Instead of saying, “It’s not my job,” consider saying something like, “I’m currently focused on [your current task/project]. Could we discuss how this new task fits our team’s priorities?” This shows that you’re willing to help but also mindful of your responsibilities.
Turning this open and cooperative approach into a good work habit can improve your relationships at work, increase your value to the team, and lead to more varied and exciting opportunities within the organization.
How you dress at work is crucial because it can influence how others perceive you professionally. The appropriate dress shows respect for your workplace and can help you fit in with the company culture. It also communicates that you take your role seriously and are ready to work.
As for dressing for a “better job” than you have, the idea is about projecting professionalism and ambition. Dressing more formally or polished than your current role requires can signal your interest in advancing within the company.
However, this doesn’t mean you should come to a casual office in a three-piece suit. It’s about balancing respect for your current environment with a slight nod to the role you aspire to. Also, remember that fashion, attire, and dress codes are also influenced by countries and cultures.
Making this a good habit means always considering the appropriateness of your outfit for your workplace. Over time, this can contribute to a more professional image, aiding your career progression.
Being kind at work is crucial as it builds solid relationships, encourages teamwork, enhances the workplace atmosphere, and even boosts productivity.
For instance, imagine you have a colleague struggling with a task you’re an expert in. Being kind might mean taking a few minutes to explain a concept to them or offer help. Your act of kindness not only relieves their stress but could also encourage reciprocal kindness.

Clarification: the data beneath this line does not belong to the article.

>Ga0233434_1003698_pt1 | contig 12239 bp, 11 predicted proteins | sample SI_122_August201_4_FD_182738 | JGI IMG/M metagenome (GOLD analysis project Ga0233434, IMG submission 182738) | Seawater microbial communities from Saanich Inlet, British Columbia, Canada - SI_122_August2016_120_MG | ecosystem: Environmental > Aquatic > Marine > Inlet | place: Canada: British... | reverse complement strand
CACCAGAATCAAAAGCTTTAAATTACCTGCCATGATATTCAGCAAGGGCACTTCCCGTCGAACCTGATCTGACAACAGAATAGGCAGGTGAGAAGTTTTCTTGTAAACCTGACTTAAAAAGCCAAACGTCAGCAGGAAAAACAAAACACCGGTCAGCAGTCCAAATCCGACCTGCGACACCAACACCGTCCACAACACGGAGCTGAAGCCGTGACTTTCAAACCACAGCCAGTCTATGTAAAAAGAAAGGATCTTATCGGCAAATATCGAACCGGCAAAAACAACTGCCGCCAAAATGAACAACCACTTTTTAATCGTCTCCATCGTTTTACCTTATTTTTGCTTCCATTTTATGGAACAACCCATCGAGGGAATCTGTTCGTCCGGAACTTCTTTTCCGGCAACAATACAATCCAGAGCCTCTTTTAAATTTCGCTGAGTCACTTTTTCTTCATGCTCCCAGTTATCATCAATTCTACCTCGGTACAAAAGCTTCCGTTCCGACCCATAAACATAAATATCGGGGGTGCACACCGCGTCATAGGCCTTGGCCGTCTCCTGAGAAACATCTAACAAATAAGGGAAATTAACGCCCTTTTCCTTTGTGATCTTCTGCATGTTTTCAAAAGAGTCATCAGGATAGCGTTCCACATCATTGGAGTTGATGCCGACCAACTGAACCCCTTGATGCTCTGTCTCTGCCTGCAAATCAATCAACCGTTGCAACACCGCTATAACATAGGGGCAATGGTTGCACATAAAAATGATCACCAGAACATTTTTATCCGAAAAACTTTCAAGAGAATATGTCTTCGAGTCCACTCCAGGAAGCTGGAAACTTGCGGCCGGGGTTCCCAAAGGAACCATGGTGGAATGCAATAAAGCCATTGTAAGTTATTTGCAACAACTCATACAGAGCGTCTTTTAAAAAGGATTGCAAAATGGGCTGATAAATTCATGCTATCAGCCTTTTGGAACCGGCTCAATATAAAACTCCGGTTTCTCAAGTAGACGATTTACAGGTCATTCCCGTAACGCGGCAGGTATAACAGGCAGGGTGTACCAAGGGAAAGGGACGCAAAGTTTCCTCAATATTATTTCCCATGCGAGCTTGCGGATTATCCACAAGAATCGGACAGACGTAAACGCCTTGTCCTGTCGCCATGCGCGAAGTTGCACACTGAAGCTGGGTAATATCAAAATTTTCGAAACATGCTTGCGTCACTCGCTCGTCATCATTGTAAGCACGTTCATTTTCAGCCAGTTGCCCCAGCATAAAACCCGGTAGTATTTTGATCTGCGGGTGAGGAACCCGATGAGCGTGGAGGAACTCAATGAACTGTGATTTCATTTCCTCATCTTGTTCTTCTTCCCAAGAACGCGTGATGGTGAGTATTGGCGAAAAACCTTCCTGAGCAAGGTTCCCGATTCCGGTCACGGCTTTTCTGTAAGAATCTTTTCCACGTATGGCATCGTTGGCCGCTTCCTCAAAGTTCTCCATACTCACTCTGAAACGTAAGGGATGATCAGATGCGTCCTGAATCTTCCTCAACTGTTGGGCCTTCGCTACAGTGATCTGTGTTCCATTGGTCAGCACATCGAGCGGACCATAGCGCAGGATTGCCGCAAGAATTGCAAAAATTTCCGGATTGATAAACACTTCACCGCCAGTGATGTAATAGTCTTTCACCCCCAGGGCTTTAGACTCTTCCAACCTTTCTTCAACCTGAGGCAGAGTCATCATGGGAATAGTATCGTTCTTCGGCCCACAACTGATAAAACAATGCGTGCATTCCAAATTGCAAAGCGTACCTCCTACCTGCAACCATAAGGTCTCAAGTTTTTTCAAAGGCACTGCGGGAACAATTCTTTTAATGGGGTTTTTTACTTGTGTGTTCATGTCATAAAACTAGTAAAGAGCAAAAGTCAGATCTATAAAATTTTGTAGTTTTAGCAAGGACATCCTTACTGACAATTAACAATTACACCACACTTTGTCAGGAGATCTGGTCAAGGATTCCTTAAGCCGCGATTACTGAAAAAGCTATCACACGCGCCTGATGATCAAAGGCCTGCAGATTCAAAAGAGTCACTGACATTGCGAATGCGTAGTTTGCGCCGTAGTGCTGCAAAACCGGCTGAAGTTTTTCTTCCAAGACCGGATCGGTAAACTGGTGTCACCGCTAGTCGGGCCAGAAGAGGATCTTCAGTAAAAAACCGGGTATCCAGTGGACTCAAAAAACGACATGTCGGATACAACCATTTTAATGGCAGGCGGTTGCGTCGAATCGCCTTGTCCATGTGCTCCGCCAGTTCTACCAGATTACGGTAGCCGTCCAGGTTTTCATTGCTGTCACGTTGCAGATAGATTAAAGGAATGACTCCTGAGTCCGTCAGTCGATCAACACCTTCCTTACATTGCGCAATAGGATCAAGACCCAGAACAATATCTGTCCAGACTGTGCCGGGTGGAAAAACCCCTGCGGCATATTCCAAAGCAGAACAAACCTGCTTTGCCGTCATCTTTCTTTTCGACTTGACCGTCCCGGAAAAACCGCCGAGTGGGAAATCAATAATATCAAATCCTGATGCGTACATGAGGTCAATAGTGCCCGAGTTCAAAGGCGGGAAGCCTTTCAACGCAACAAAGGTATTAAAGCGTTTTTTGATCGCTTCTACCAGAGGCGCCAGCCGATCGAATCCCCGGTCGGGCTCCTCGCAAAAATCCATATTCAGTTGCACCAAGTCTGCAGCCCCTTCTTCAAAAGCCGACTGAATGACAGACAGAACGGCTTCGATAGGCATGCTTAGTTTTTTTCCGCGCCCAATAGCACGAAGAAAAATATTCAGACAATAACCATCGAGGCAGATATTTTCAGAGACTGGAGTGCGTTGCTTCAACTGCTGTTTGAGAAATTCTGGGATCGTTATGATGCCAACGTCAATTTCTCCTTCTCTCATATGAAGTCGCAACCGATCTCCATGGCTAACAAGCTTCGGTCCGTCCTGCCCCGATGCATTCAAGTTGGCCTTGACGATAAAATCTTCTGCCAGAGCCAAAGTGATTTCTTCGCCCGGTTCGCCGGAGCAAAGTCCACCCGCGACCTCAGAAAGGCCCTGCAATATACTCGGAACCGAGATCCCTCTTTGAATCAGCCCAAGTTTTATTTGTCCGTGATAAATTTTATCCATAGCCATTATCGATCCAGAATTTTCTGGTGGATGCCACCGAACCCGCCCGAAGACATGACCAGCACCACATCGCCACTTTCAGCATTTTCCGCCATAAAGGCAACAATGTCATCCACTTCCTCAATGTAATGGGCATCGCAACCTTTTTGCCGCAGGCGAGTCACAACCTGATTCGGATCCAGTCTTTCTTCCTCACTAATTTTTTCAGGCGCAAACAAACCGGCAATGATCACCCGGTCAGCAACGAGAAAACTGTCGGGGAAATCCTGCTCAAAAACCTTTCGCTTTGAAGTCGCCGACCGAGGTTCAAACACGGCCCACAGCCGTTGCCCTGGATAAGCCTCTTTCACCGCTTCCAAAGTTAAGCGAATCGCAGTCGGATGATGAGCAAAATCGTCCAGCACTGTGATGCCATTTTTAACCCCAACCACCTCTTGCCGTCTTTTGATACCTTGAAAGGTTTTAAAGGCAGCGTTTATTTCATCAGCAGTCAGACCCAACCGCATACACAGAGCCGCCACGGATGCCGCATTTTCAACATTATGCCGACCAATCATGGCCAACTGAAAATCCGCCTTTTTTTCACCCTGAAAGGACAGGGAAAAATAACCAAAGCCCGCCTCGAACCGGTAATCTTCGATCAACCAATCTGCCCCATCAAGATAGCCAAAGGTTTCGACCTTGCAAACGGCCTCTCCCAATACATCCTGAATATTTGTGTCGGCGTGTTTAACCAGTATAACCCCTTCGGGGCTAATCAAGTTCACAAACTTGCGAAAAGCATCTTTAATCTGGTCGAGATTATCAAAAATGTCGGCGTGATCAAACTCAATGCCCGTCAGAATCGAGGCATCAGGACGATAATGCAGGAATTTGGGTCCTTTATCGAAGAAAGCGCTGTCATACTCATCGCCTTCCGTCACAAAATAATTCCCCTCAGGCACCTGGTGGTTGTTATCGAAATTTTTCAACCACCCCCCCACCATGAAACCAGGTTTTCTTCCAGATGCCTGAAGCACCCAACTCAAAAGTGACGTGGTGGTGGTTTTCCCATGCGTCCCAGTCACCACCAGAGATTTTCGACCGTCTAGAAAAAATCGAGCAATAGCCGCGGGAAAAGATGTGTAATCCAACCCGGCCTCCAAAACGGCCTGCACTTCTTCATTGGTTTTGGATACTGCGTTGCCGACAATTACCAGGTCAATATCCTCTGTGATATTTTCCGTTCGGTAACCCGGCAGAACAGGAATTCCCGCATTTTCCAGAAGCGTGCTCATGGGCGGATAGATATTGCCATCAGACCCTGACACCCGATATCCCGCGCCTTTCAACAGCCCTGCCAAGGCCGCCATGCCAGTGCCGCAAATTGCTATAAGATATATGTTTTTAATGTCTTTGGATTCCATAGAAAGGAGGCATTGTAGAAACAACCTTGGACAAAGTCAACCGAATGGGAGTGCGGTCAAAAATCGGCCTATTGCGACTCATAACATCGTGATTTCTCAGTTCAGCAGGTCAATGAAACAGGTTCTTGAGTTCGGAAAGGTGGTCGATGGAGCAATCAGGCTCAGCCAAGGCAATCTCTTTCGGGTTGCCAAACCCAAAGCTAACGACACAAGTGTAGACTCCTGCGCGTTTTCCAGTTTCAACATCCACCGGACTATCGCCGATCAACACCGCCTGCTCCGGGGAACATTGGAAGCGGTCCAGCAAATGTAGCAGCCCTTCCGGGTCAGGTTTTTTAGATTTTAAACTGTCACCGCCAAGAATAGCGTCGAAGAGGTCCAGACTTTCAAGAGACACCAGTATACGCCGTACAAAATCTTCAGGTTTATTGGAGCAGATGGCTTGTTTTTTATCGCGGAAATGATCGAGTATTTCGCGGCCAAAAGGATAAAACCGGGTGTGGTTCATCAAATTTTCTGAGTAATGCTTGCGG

Now, let’s consider the opposite. If you were unkind and dismissed their struggle, they might continue to struggle, potentially delaying the project, and the negative interaction could strain your working relationship.
To make kindness a habit, practice small acts of kindness every day, like offering help, complimenting, or simply asking how someone’s day is going. Over time, this habitual kindness can make your workplace more supportive, collaborative, and productive.
Similar to setting company goals, you need to establish personal and work-related goals. However, these goals must be realistic to attain them successfully. To create goals that are both challenging enough to strive for and not overly ambitious to give up on, you can rely on the SMART goals framework:
- Specific. Keep clear goals in mind. We want to increase our blog traffic to create brand awareness.
- Measurable. Answer questions such as “How much?” or “How many?”. We want to increase our blog traffic by 3x each month to create brand awareness.
- Achievable. Have the right resources at hand to reach them within a set timeline. We want to increase our blog traffic by 3x by hiring a content writer to publish three articles/week and promote them via social media to create brand awareness.